A collective learning exercise was then launched, focusing on four competencies: effective public health interventions; population-centred approaches and responsibilities; population health and well-being surveillance; and strategic influence. Positive movement was recorded in all these areas, and significant changes were noted in a number of them. For example, participants rated their skills significantly higher after the learning exercise in all four target competencies. In addition, they felt significantly better equipped to fulfill two of their specific responsibilities.
The approach is now being used at the provincial level. "Though we have some areas to work on, we are pleased that the results have been so positive," says Dr. Sauvé. "I think it comes down to the time we took to find and consider the evidence from the literature, and use it in a rigorous way to develop with managers and their organizations a learning approach and focus that met their needs."
S'adapter à un changement structurel : une régie régionale des services de santé aide les gestionnaires de la santé publique locaux à assumer de nouvelles responsabilités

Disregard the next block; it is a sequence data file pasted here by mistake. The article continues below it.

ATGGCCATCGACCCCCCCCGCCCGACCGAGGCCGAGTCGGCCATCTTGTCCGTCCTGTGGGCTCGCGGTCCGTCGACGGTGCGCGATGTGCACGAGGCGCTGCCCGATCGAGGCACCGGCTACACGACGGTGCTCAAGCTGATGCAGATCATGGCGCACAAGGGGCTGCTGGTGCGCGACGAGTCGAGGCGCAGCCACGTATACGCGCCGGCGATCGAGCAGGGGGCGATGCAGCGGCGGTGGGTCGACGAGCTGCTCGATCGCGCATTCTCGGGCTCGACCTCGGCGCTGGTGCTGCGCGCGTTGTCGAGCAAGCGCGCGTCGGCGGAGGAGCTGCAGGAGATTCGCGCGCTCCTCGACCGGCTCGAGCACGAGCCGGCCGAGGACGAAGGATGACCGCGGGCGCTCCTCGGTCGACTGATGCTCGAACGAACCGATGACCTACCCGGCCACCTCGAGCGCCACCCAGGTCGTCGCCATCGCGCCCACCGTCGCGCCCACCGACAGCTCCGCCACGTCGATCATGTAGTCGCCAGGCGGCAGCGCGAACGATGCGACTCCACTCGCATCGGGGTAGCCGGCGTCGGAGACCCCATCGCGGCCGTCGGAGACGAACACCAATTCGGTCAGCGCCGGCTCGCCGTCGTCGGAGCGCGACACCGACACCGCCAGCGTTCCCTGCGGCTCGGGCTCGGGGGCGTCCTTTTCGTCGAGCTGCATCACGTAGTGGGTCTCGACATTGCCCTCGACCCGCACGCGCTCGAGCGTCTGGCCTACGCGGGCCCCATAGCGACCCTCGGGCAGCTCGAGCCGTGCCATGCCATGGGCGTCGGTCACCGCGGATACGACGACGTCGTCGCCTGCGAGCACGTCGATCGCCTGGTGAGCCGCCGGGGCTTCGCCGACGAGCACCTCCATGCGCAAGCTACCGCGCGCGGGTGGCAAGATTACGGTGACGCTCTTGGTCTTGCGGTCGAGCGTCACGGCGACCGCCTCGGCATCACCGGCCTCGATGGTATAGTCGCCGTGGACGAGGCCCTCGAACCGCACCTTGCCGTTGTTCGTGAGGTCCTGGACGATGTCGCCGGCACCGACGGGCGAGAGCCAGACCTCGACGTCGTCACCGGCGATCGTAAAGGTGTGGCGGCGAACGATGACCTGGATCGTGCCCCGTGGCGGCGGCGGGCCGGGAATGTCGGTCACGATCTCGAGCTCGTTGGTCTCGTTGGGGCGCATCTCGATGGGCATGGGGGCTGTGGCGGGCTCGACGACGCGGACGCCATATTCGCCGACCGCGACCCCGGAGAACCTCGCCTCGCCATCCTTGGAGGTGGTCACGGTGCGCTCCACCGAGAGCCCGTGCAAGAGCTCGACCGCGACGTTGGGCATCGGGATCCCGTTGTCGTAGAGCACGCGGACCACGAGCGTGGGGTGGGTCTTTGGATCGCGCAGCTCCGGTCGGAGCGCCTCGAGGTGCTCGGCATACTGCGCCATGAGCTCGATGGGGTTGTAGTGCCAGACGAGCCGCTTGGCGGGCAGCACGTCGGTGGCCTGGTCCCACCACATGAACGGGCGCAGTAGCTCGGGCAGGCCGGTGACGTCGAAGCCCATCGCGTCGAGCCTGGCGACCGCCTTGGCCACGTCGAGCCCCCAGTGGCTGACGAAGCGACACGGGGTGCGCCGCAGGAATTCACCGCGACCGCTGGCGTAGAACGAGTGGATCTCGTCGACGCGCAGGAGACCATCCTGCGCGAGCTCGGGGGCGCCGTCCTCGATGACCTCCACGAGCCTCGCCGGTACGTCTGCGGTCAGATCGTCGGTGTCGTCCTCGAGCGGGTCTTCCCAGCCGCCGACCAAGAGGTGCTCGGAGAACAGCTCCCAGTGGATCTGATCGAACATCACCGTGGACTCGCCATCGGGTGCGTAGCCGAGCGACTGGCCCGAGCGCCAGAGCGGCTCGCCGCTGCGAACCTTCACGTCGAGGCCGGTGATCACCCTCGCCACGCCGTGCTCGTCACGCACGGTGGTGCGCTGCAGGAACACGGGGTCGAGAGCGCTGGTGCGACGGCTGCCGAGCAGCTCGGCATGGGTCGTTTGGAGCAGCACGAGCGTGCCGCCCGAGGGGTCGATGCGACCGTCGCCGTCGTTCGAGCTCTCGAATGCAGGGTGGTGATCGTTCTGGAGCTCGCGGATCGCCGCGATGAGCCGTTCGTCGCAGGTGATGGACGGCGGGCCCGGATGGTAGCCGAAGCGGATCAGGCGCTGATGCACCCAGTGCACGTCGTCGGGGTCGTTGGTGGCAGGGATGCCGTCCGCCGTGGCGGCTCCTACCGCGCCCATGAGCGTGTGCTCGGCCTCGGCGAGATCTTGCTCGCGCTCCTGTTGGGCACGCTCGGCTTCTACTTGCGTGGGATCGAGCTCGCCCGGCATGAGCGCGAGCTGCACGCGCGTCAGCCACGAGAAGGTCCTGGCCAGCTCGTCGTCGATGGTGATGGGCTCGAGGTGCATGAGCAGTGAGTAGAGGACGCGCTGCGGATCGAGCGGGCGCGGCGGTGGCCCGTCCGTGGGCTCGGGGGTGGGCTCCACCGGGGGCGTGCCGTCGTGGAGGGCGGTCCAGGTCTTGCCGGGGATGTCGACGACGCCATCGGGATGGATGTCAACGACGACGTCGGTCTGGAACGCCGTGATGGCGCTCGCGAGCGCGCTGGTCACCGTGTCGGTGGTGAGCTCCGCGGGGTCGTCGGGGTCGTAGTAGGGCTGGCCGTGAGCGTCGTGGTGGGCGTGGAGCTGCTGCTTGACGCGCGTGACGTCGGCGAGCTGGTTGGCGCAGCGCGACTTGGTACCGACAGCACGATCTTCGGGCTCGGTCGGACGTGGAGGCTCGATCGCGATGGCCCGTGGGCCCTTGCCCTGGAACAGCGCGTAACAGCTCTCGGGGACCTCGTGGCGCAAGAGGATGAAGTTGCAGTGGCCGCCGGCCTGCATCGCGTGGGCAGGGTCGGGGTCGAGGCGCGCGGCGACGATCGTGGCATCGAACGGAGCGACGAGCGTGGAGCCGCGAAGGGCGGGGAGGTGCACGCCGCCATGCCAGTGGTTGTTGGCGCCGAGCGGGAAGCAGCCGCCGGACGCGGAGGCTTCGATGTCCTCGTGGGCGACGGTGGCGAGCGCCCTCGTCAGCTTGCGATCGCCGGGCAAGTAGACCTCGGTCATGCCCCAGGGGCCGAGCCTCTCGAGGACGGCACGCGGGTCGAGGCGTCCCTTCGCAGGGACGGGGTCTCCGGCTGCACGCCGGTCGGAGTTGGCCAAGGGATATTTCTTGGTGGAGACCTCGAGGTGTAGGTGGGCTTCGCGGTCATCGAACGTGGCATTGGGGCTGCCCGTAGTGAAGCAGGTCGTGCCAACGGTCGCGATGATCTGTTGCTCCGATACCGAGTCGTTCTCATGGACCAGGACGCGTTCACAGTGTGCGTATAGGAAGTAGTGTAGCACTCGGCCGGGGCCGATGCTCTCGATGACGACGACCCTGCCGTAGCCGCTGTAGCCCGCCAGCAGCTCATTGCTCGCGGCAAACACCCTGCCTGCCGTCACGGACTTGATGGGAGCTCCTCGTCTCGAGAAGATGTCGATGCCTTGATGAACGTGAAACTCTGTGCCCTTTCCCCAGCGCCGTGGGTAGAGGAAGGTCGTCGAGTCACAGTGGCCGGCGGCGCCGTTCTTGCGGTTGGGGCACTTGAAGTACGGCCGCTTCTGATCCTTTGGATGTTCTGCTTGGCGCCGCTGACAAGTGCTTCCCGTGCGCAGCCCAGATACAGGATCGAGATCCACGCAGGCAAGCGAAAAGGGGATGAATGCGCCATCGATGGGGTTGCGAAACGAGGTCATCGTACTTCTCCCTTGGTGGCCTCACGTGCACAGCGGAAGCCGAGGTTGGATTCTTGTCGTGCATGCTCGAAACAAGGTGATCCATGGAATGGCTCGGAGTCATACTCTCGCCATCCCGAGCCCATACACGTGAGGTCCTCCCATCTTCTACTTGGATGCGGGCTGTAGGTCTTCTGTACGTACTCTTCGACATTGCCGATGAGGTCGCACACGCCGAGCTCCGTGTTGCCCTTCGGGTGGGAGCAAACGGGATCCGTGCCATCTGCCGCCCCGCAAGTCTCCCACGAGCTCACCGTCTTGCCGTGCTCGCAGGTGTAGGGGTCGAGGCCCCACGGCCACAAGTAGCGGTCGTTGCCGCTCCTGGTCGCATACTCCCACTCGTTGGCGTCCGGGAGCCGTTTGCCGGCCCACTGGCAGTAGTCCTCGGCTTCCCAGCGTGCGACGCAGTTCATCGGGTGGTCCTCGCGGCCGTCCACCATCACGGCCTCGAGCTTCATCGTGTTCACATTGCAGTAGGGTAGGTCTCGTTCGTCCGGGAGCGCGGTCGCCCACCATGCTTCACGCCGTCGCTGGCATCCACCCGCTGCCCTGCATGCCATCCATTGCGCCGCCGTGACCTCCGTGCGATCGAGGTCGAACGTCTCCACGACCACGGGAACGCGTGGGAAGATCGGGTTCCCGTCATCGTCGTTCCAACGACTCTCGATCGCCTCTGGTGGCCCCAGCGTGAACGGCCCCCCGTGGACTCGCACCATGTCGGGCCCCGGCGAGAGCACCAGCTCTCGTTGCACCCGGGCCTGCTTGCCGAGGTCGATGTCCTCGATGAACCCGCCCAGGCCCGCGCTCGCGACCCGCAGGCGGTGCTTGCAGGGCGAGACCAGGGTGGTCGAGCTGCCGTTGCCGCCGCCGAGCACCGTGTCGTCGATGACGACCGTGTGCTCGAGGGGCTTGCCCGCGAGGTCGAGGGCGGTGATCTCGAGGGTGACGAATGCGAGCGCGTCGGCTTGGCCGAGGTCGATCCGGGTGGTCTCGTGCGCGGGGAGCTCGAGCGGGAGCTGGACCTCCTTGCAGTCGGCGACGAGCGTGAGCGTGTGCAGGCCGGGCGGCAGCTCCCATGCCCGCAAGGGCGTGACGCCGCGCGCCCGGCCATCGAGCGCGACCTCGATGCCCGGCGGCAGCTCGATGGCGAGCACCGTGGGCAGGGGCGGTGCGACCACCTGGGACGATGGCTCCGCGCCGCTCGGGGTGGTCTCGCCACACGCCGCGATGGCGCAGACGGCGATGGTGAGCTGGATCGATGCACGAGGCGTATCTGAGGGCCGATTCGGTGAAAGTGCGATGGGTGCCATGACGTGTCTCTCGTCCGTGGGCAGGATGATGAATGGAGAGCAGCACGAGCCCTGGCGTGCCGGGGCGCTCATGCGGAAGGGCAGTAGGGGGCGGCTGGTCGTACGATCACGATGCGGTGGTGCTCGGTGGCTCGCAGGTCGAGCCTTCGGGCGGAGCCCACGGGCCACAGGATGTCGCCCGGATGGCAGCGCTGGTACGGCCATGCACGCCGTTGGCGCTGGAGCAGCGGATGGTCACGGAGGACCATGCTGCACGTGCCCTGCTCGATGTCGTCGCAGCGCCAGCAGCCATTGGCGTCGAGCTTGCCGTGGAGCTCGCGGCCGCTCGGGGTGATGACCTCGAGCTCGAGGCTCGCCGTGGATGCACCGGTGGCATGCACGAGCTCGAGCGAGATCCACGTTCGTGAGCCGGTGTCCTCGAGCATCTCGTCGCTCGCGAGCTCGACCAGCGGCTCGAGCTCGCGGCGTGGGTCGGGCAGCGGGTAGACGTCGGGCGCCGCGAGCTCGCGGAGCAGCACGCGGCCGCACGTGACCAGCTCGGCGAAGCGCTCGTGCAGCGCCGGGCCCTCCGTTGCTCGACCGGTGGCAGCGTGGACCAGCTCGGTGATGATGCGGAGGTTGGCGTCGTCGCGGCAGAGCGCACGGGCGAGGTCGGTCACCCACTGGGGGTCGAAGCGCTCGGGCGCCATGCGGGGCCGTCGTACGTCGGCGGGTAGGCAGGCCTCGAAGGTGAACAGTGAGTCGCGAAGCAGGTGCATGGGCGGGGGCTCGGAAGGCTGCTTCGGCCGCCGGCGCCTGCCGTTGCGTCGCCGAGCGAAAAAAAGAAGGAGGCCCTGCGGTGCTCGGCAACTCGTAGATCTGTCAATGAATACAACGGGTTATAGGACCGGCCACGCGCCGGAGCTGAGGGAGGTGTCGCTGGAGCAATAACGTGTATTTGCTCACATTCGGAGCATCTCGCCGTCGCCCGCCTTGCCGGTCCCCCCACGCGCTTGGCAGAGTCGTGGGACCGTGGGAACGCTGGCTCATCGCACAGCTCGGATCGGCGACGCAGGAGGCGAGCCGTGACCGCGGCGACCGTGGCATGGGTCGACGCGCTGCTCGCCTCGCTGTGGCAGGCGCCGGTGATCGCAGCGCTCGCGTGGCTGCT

L'Agence de la santé et des services sociaux de la Montérégie adopte une approche de prestation de services axée sur la population. La nouvelle structure a permis notamment aux gestionnaires de la santé publique nouvellement affectés dans les centres d'acquérir des aptitudes dans de nouveaux secteurs, allant de l'analyse sociodémographique au développement de partenariats. Cette initiative novatrice a fait l'objet d'un article dans Pratiques prometteuses dans l'utilisation de la recherche, une série mensuelle produite par la Fondation canadienne de la recherche sur les services de santé, qui présente des organismes ayant investi temps, argent et ressources afin d'améliorer leurs capacités à utiliser la recherche dans la prestation des services de santé. Vous pouvez nous suggérer des idées d'article et consulter la liste des numéros de Pratiques prometteuses dans l'utilisation de la recherche au https://www.chsrf.ca/pratiques/index_f.php.